HEAD is not for the queasy, epileptic, or plot focused movie goers. It is an 85 minute romp filled with tiny stories, songs, and our favorite, neighborhood Monkees. The first few minutes are rather serious and leave you wondering where this flick is leading. Less than a minute and a half in, a soldier makes a face while saluting. That's the only hint that this film isn't all there. That, and the fact that the mayor doesn't know how to work a microphone. This is soon followed by Micky jumping off the bridge with the other fellas close behind.
And thus begins the psychedelic music, colors, and short stories. Every Monkee has at least one little story or 'adventure' to themselves. They each have at least one song to their name. There are cameos by a handful of stars, including, but not limited to: Toni Basil, Frank Zappa, and Victor Mature. The theatrical release was shortened from the 110 minutes to the 85 we have now, and I can't help but wonder what genius was cut out of this film.

As a huge fan of The Monkees (and being very open minded as well as being well versed in hippie/60's culture), I give this film two thumbs up and a very loud round of applause. I love it that much. It's pointless, kind of like their show; the music is fantasmic; Mike Nesmith was never sexier; the 'Daddy's Song' dance sequence is far out; and it's very satirical. They poke fun at film genres, actors, business, advertising, and even themselves. There's a bunch of war footage, which is tied in with the music or skits. Of course, not all Monkee fans like this film, but it has amassed a cult following of which I am a member.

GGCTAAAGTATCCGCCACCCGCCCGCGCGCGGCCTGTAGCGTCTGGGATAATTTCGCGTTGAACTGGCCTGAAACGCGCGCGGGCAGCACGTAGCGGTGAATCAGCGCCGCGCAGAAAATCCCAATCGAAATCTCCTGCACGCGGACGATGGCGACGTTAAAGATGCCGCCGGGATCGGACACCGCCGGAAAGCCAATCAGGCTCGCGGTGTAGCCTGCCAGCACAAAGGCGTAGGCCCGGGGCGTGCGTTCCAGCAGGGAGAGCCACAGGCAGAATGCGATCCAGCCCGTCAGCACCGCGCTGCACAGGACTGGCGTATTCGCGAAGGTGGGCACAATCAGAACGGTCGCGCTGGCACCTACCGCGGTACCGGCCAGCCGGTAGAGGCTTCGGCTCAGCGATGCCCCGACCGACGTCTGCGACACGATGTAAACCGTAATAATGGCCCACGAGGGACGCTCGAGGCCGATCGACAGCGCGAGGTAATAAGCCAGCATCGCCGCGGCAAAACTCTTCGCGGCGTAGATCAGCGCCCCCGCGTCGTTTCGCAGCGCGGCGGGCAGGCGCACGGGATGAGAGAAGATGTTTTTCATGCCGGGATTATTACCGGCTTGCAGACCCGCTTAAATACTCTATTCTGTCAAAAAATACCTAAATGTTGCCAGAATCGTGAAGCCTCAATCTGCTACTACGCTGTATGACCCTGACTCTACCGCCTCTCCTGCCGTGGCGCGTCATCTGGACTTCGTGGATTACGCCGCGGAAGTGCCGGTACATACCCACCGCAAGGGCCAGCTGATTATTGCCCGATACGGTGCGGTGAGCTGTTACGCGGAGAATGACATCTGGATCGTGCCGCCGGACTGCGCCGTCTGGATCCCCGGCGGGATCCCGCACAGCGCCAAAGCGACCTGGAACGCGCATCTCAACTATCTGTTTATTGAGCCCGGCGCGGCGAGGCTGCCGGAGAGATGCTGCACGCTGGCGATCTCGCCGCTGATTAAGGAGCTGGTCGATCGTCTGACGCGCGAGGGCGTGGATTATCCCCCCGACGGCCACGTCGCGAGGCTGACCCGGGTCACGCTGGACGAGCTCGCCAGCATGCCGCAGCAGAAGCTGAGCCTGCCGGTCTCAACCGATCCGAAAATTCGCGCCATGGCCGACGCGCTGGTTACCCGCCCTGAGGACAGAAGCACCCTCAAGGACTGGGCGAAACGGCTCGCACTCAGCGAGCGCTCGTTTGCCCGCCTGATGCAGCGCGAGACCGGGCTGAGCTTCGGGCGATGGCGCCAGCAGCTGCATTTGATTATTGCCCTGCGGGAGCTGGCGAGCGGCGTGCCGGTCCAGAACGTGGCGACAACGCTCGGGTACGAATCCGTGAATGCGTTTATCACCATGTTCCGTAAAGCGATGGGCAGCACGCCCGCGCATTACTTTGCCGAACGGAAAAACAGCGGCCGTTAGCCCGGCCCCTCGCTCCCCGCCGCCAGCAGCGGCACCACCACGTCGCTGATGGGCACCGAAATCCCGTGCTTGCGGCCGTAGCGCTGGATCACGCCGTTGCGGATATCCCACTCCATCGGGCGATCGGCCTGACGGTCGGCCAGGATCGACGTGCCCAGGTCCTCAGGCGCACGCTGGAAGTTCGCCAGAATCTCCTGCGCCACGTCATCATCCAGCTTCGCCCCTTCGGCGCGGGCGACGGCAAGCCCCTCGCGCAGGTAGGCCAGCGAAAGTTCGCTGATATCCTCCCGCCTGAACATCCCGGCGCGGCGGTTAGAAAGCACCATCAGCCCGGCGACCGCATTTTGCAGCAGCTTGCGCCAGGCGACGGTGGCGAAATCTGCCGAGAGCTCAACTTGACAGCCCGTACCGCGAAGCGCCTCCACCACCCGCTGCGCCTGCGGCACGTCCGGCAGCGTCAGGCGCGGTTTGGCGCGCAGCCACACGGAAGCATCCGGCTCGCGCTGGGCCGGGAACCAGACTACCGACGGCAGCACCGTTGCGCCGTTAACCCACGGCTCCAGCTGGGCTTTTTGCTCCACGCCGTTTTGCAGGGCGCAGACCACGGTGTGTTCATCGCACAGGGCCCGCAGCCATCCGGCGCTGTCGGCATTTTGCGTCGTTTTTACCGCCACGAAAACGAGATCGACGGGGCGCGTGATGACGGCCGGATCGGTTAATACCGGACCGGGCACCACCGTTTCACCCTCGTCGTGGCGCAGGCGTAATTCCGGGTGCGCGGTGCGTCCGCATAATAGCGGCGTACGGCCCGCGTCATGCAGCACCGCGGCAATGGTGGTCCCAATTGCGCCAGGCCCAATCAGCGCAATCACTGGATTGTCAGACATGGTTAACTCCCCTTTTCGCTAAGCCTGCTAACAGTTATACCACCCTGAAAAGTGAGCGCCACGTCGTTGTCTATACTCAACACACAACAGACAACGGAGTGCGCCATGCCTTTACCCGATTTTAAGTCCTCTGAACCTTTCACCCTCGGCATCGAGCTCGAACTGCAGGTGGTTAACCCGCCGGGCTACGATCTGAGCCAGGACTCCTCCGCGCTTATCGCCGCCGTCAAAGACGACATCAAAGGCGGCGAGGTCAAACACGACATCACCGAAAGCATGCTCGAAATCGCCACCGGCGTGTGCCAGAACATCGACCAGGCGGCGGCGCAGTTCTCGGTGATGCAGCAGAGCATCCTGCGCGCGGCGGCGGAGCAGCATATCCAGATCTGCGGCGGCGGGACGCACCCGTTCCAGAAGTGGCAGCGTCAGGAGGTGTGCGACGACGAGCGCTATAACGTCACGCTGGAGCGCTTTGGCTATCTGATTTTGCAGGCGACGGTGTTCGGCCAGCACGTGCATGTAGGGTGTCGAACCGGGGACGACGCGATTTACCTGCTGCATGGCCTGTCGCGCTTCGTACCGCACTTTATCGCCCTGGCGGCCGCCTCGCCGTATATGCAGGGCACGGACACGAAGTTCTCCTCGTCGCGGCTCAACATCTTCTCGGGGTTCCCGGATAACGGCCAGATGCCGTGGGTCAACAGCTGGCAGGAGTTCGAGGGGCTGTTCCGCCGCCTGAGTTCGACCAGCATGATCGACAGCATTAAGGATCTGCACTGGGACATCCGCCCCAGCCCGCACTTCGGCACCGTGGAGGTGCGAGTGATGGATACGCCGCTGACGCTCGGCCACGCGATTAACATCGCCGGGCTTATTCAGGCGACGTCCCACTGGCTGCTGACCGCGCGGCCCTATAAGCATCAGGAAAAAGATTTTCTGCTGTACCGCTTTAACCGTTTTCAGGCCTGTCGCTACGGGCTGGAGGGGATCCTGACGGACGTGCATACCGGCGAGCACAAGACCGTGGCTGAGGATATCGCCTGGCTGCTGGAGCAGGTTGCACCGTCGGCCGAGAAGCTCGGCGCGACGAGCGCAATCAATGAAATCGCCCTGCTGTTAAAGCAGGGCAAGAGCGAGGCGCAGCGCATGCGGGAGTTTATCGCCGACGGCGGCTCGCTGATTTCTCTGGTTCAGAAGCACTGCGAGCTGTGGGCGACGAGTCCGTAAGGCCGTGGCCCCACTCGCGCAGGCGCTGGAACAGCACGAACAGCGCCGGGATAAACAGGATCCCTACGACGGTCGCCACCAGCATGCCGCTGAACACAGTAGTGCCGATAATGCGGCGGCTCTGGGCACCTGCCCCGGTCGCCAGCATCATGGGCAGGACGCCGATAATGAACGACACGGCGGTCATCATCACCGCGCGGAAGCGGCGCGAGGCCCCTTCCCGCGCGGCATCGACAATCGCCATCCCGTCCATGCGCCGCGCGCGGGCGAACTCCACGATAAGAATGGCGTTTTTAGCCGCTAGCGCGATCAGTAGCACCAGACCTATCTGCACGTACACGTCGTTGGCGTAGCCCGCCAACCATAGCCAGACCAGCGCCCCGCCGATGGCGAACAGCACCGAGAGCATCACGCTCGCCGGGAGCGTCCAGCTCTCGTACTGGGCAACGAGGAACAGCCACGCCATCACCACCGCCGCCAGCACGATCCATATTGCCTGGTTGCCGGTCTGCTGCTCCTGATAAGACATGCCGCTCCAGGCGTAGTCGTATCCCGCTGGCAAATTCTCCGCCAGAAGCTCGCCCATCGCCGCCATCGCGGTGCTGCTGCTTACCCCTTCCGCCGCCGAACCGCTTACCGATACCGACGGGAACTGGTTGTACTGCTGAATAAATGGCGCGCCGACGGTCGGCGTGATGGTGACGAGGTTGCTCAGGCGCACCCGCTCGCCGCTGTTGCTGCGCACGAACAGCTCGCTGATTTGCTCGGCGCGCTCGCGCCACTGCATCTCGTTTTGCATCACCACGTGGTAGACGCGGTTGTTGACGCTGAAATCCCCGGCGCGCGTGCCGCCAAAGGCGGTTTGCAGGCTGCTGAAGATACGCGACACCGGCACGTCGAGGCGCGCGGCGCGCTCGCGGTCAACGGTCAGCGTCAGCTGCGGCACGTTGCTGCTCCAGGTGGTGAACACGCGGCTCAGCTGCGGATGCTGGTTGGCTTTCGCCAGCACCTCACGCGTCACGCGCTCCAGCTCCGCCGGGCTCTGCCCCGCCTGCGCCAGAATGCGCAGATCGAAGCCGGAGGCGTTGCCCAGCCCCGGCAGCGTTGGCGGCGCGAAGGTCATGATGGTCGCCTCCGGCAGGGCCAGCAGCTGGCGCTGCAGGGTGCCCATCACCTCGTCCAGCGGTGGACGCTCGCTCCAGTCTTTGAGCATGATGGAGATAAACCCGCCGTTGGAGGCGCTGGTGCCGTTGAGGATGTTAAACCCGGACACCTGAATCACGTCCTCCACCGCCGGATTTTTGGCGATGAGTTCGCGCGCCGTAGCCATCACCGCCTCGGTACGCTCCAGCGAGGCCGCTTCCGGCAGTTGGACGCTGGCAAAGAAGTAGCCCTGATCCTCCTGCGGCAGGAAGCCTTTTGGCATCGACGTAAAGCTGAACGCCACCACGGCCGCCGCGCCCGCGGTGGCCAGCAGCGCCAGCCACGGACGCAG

For everyone else who wants a movie with substance, thou hast been warned. This isn't a movie to be watched under the influence of any drug or caffeine. You can easily skip through it to listen to the music or watch little tidbits, such as Micky in the desert, or the dandruff commercial. Except now that I told you these things, you might skip the movie entirely. But don't.

If anything, buy the movie soundtrack which is out of this world. I love Circle Sky, but then again, I'm madly in love with Mike Nesmith. I'm sure you know how I feel about ELEPHANT PARTS. Some of this has probably gone over your head, but that's alright. I'm used to it.


Quiet, isn't it?
LW

Tuesday, July 5, 2011

My Man Godfrey Had Six Kids

MY MAN GODFREY

Released: September 17, 1936
Directed: Gregory La Cava
Starring: William Powell, Carole Lombard

MY MAN GODFREY illustrates almost perfectly the cause of the Great Depression. Of course, only those looking for it will find it. This screwball comedy is filled with so much humour and great acting that you won't bother answering history questions.
Irene Bullock (Lombard) is a scatterbrained, blonde socialite who finds a 'forgotten man' (Powell) and makes him her family butler. Her older sister, played by Gail Patrick, is a stuck up, spoiled brat who's out to get our Godfrey. Their brainless mother, her ape impersonating protege, and a grouchy dad make for amusing characters and help you understand the importance of Godfrey to the Bullock family.